Friday, August 14, 2015

French Canada

Montreal from above
For the past week, I've been traveling in French Canada, specifically Montreal and Quebec City. I don't know about you, but I love to travel, even if it means just checking out a new neighborhood in my home city rather than going abroad. My mom decided we needed a mommy-and-me trip before I left for college, so we left the boys at home (namely my dad and my dog) and set off for Canada. I loved French Canada; it doesn't quite feel like Europe, but it's not quite the same like America or other parts of Canada. It very much has its own culture that's equal parts endearing and enticing.


Enjoying coffee on the patio
Our first stop was Montreal. We stayed in Le Village (the gay village) at an awesome bed and breakfast called La Conciergerie. Just waking up and seeing the sun through our windows, and then going to the outdoor patio with a cup of coffee was amazing. The best part of staying in the Village was our proximity to other parts of Montreal. We were right next to a train stop as well as trendy districts such as Mile End and the Plateau.

Montreal is a fairly walkable city, so walk we did. The city is named after the giant hill that sits in the middle of it, called Mont-Royal. We ended up climbing Mont-Royal and walking around it quite a bit, and the views were spectacular. It was also great just to see locals jogging, biking, or walking their dogs around the hill; it gave the place a lot of life.

My lobster roll from Muvbox
What really gave Montreal life was the food. Omigosh, Montreal is a city for foodies. Their signature dish is poutine, a French-Canadian invention that feature french fries drenched in gravy and cheese curds. It's a delicious artery bomb waiting to happen, but that didn't stop me from having it multiple times, namely at one place called Patati Patata. Patati Patata is a tiny diner offering fresh sandwiches and the like, and based on the line going out the door, it's clearly a local favorite. Another on-the-go spot like Patati Patata was Muvbox Lobster Roll, a small pop-up stand by the old port. The stand sold some of the best lobster rolls I'd ever had, mostly because the lobster was so fresh. And as for dessert, there's a place in the Plateau called Cacao 70 that is basically a chocolate restaurant. Like, I ordered a smores pizza. And it was soooo good.

The Notre Dame Basilica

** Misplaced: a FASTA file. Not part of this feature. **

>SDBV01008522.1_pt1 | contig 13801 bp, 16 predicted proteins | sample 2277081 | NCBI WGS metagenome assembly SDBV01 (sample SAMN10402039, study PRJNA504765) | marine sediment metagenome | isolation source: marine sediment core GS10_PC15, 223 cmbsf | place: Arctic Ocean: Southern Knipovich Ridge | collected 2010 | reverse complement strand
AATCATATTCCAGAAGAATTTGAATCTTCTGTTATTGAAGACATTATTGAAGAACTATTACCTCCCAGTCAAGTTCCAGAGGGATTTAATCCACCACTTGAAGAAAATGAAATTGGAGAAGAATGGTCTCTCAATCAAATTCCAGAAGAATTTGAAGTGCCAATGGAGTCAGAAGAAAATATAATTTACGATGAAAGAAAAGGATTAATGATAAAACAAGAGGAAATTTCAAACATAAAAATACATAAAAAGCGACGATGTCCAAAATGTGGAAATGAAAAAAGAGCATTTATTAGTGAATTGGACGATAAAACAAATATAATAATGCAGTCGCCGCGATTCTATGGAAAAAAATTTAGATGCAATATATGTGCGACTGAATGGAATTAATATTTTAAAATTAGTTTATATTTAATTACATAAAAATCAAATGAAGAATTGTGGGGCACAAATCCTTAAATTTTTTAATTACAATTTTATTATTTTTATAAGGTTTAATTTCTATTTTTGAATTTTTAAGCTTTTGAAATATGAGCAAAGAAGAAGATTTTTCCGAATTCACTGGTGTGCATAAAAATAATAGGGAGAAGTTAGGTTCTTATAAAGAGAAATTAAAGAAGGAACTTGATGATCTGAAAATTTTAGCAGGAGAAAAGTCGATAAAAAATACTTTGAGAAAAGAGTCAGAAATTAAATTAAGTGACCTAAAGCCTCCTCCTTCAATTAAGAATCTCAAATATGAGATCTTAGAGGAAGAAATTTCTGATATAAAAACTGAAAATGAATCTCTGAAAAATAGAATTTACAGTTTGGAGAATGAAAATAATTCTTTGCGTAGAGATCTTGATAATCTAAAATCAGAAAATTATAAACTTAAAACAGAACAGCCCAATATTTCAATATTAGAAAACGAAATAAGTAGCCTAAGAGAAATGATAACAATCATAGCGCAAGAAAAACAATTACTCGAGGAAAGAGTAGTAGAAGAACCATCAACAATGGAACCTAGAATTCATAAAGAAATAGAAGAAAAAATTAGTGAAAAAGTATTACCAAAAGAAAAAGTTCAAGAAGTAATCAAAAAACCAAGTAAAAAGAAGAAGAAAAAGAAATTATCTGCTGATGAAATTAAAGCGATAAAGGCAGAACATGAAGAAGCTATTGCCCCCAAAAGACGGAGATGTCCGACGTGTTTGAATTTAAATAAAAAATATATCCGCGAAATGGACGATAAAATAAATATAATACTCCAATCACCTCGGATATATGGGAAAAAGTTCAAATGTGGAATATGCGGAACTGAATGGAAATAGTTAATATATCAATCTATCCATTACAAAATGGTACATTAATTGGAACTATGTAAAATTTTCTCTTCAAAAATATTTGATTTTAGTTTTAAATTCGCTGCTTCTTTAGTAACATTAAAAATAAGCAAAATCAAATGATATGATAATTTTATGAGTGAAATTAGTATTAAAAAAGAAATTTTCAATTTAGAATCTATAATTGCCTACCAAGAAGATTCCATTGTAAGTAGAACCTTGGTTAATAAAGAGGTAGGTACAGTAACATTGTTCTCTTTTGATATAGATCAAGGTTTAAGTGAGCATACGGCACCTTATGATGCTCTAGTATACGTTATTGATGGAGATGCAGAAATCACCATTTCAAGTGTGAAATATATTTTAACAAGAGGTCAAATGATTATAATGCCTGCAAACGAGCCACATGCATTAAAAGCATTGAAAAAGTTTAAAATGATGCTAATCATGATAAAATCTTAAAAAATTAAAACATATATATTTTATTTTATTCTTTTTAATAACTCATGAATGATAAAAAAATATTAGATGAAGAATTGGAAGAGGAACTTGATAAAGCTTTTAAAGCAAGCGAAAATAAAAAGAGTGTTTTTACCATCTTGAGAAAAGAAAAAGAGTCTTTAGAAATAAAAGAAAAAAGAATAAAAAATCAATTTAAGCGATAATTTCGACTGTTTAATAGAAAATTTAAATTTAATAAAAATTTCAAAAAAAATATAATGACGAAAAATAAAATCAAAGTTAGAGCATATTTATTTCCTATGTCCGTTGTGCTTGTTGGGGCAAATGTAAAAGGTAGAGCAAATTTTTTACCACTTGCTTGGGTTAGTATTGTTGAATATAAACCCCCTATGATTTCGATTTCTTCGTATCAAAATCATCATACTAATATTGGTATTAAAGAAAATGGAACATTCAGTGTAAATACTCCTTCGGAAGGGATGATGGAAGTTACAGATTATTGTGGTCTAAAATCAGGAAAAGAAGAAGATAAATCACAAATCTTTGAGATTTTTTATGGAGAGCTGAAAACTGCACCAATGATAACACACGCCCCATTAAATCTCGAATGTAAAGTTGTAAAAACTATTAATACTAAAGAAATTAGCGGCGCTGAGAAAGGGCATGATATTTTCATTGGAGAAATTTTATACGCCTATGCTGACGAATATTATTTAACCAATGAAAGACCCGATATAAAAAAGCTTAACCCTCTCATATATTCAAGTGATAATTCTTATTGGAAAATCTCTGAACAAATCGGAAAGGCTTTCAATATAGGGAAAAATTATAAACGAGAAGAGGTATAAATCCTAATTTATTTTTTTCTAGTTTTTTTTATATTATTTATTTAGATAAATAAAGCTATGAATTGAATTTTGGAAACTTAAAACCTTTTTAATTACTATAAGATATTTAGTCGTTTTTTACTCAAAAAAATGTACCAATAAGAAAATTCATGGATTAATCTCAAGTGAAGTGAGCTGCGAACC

Other than food, we also checked out some basic tourist attractions, like the Notre Dame Basilica. We visited the botanic gardens and the biodome, which was amazing. There was a capybara and a sloth at the biodome, so obviously my day was made. We also checked out the Rodin exhibit at the Museum Beaux Arts, which was fantastic. Overall the museum was pretty small, but I discovered a new artist (for me at least) named Marion Wagschal, who reminded me of a female, contemporary Egon Schiele. 

Overall, Montreal was a great city to be in, but it was time to move on to our next destination.

Quebec City

The old city in Quebec
Quebec was a different beast from Montreal; the city looked like a little French town, provincialities and all, transplanted to the St. Lawrence river. The old city, on top of the hill around which the city was built, was all fortresses and old buildings. It was incredibly picturesque. 

We spent significantly less time in Quebec than Montreal, mostly because the city was so small and there wasn't as much to do. The gastronomic adventures didn't stop in Montreal, however. On our first evening, we tried a local Quebecois beer as well as bison tartare, another Quebecois specialty. Minus the fears of catching salmonella, we really enjoyed the tartare. We also tried a traditional French Canadian meat pie called cipaille (pronounced "sea pie"). The following day, we went to a restaurant specializing in rabbit, where we ate a rabbit meat pie as well as baked rabbit. While I felt sorry for the furry little beasts at first, that feeling faded once I they were in my stomach.

Quebec had a really rich history that you could palpably feel as you walked down the streets. All of the French as well as British influence was clearly visible, whether it be in the architecture or the local dialect. We mostly just walked around, even in the pouring rain, taking in the views all around us. In fact, we skipped out on a bunch of touristy stuff (outside of a walking tour of the old city) because by that point, we just wanted to absorb the city on our own without any more facts and figures. We didn't even eat breakfast at our hotel or a restaurant; we went to the local market, purchased some fruits, deli meats, and bread, and made our own breakfasts using local wares. Minus my complete inability to speak French, I felt like a local.

That's a summarized account of my time in French Canada. It was a great vacation, and I highly recommend it to anyone, especially young adults who might be wishing to travel abroad for the first time. French Canada is easy to navigate and isn't too far from the US. Plus, virtually everyone in Montreal speaks English, with a fair amount of people speaking English in Quebec as well. Like I said, French Canada is a great underrated tourist spot, and I highly recommend it.

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